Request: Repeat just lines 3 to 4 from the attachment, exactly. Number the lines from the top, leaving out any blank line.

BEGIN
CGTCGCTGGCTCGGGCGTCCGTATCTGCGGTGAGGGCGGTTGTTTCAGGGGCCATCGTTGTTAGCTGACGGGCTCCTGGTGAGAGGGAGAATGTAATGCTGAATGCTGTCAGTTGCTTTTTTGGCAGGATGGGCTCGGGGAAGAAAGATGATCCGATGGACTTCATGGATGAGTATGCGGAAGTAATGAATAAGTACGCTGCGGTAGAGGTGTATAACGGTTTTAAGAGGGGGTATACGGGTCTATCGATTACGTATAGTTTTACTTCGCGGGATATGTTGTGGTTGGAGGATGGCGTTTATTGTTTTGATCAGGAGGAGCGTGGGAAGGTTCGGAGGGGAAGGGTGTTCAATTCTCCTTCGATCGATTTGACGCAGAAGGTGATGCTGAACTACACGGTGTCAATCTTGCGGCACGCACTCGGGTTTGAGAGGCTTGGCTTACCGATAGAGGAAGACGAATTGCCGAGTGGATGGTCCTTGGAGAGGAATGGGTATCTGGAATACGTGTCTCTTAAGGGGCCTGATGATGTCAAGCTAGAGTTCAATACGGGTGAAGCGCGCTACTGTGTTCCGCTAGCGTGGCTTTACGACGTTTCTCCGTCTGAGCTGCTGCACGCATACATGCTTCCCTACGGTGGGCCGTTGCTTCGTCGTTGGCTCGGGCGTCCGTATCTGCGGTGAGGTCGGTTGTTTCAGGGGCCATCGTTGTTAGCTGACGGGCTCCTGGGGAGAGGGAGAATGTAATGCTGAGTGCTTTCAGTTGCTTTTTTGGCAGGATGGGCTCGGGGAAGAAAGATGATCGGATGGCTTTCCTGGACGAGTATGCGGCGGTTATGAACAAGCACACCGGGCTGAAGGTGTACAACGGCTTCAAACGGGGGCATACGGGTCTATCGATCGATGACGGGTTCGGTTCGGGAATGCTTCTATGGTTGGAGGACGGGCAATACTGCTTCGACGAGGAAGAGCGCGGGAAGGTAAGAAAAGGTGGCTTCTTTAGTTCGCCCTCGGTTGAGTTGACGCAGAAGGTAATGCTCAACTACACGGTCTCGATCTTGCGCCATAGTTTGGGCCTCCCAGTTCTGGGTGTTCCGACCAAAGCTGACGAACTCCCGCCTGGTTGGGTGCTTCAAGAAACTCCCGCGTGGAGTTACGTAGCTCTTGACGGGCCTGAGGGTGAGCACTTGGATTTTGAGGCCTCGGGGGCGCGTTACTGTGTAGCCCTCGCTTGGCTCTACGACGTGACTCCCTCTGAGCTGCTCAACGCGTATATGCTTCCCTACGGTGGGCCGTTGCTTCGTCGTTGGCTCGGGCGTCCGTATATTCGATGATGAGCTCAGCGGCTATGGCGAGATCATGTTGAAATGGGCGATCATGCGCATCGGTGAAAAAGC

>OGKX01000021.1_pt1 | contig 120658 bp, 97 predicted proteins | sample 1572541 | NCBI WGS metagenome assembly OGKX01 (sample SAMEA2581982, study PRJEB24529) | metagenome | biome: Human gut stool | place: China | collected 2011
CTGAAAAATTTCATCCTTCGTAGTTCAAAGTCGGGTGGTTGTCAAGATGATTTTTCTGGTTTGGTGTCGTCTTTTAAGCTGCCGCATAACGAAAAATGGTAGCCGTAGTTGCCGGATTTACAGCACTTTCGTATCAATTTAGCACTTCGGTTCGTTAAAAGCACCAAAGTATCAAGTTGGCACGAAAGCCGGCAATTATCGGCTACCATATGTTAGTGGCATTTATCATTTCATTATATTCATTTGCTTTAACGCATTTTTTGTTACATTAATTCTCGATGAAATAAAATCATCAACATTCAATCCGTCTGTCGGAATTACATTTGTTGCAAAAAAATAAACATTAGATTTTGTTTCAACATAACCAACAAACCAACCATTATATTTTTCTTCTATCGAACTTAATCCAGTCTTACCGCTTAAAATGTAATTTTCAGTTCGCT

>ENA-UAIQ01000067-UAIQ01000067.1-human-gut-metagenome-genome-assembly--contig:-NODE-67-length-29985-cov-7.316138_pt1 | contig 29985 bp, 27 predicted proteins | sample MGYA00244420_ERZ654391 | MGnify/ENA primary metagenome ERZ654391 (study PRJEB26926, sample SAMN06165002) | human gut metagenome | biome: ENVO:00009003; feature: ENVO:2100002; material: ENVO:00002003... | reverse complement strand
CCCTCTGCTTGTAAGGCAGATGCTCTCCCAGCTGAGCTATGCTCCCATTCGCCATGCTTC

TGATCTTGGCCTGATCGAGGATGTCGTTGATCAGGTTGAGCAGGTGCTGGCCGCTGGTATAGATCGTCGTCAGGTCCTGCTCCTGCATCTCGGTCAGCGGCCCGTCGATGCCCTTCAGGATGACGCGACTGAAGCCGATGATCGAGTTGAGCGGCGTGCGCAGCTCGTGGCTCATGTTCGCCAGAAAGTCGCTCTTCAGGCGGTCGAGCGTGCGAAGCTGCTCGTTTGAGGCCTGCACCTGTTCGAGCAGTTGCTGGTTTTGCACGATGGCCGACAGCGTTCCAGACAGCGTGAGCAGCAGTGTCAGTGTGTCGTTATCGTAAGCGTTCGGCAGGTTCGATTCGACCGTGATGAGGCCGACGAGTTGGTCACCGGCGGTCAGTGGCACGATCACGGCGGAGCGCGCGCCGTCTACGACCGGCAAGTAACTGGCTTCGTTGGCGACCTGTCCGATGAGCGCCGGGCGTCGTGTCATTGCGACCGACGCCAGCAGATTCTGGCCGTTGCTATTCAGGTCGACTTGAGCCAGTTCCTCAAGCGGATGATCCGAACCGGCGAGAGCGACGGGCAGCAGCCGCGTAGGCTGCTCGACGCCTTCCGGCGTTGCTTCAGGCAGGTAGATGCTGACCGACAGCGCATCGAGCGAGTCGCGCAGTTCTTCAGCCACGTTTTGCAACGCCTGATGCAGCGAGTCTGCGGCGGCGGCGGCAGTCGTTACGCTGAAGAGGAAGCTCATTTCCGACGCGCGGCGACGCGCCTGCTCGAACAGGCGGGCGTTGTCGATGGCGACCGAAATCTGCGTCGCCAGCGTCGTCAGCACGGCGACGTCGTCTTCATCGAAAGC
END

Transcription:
CTGAAAAATTTCATCCTTCGTAGTTCAAAGTCGGGTGGTTGTCAAGATGATTTTTCTGGTTTGGTGTCGTCTTTTAAGCTGCCGCATAACGAAAAATGGTAGCCGTAGTTGCCGGATTTACAGCACTTTCGTATCAATTTAGCACTTCGGTTCGTTAAAAGCACCAAAGTATCAAGTTGGCACGAAAGCCGGCAATTATCGGCTACCATATGTTAGTGGCATTTATCATTTCATTATATTCATTTGCTTTAACGCATTTTTTGTTACATTAATTCTCGATGAAATAAAATCATCAACATTCAATCCGTCTGTCGGAATTACATTTGTTGCAAAAAAATAAACATTAGATTTTGTTTCAACATAACCAACAAACCAACCATTATATTTTTCTTCTATCGAACTTAATCCAGTCTTACCGCTTAAAATGTAATTTTCAGTTCGCT

>ENA-UAIQ01000067-UAIQ01000067.1-human-gut-metagenome-genome-assembly--contig:-NODE-67-length-29985-cov-7.316138_pt1 | contig 29985 bp, 27 predicted proteins | sample MGYA00244420_ERZ654391 | MGnify/ENA primary metagenome ERZ654391 (study PRJEB26926, sample SAMN06165002) | human gut metagenome | biome: ENVO:00009003; feature: ENVO:2100002; material: ENVO:00002003... | reverse complement strand